Customer walks in with an insurance check and estimate. The customer asked that the insurer (third party) just pay the shop. I tell the vehicle owner that I will contract with him (Ericas contract given to CCRE members) and not the insurer and that I will submit a final bill to the insurer on the vo's behalf and to the vehicle owner to pay and never negotiate my prices or parts. I hold the check and never sign it but accept it as proof the insurer was attempting to settle with the damaged party on their calculations and not a final invoice which they can only prove charges may be fraudulent or unecessary to a judge. They can not dispute that their insured or they can dictate the cost of damages until the job is done. Vehicle owner understands that he is liable and may be compelled to sue the other driver to collect based on my contract for the insurer's underpayment.

    I have not negotiated with the insurer or agreed to their estimate. When I walk in to court with my customer, I hold a contract between me and the vehicle owner, a check made payable to me at the owner's direction and not endorsed, and a final invoice. I haven't had a small claims judge yet to deny my charges. Just saying the check is a form of admission of liability and vehicle owner relied on that admission to contract with me for repairs that a third party accepts that they must settle on behalf of their insured.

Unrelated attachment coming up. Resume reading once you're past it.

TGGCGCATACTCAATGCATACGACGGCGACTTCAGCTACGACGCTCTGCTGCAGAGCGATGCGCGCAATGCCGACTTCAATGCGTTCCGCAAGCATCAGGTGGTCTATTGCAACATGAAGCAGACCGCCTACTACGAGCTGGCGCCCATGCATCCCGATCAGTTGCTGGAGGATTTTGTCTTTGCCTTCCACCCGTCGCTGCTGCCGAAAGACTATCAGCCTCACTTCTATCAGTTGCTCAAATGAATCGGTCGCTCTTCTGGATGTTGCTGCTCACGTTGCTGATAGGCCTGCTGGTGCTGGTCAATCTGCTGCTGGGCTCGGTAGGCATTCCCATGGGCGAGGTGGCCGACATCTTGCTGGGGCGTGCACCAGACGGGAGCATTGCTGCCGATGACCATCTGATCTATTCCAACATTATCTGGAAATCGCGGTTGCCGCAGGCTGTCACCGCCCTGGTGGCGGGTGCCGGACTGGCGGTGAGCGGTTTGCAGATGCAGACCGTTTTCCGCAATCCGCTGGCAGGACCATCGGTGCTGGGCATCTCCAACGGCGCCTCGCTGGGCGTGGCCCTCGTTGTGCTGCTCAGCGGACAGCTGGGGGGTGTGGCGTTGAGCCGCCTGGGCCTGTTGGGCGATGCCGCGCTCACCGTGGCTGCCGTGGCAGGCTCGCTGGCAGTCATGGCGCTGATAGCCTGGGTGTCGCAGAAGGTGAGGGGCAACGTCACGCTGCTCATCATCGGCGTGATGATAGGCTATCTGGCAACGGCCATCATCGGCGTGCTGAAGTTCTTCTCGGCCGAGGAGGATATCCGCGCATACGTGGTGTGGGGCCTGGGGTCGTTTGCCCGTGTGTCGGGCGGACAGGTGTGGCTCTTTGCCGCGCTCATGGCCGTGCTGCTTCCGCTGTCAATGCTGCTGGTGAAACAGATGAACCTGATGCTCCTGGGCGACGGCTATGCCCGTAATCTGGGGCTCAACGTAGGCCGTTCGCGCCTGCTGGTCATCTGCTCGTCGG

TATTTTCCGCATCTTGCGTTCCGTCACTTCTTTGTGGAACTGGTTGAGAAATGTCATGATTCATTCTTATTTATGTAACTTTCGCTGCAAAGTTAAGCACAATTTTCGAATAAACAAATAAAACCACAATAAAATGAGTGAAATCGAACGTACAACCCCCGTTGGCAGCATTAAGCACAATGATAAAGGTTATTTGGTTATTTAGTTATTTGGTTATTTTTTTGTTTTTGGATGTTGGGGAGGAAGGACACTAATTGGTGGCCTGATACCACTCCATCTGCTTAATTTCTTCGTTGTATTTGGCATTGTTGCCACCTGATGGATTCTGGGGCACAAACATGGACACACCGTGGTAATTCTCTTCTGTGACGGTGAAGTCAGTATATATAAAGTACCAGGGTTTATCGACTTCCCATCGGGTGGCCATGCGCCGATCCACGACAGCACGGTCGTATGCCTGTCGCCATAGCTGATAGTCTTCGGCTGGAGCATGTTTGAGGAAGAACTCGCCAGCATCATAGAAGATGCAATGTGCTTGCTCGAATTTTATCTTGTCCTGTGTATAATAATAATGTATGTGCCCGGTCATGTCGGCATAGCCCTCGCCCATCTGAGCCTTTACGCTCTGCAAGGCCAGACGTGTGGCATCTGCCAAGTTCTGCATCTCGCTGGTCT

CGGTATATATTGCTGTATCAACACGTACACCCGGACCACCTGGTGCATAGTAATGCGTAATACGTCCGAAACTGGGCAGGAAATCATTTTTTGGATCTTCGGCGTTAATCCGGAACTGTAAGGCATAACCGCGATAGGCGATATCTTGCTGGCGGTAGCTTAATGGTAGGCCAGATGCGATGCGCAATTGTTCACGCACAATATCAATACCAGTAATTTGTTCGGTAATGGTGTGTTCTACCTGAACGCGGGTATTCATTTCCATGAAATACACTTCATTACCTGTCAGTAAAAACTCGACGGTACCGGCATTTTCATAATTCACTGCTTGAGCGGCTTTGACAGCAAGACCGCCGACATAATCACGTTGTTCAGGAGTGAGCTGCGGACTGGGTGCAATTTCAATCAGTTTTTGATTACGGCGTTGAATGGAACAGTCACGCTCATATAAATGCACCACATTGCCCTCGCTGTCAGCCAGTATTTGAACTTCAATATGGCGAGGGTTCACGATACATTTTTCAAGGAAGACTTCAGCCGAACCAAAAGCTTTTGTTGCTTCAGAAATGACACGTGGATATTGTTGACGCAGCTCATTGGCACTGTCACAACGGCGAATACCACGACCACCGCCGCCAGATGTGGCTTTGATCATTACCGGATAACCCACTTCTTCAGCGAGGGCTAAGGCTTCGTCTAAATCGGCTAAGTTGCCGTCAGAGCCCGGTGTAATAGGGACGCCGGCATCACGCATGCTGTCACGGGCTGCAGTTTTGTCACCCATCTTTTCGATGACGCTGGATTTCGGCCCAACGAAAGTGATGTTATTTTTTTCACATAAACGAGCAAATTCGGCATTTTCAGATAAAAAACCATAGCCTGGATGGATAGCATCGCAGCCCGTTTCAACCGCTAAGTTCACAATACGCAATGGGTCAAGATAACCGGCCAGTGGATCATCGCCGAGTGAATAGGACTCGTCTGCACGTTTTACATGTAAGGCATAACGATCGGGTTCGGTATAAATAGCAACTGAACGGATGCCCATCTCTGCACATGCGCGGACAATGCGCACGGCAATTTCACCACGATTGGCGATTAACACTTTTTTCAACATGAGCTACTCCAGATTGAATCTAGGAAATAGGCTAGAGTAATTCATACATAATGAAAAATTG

Those third party estimates have all kinds of dictates based on acceptance of agreeing to work with them that I ignore. I refer to them as hokey pokey agreements or mother may I repair estimates.
    Last edited by Mike Orton; 02-06-2018 at 05:37 PM.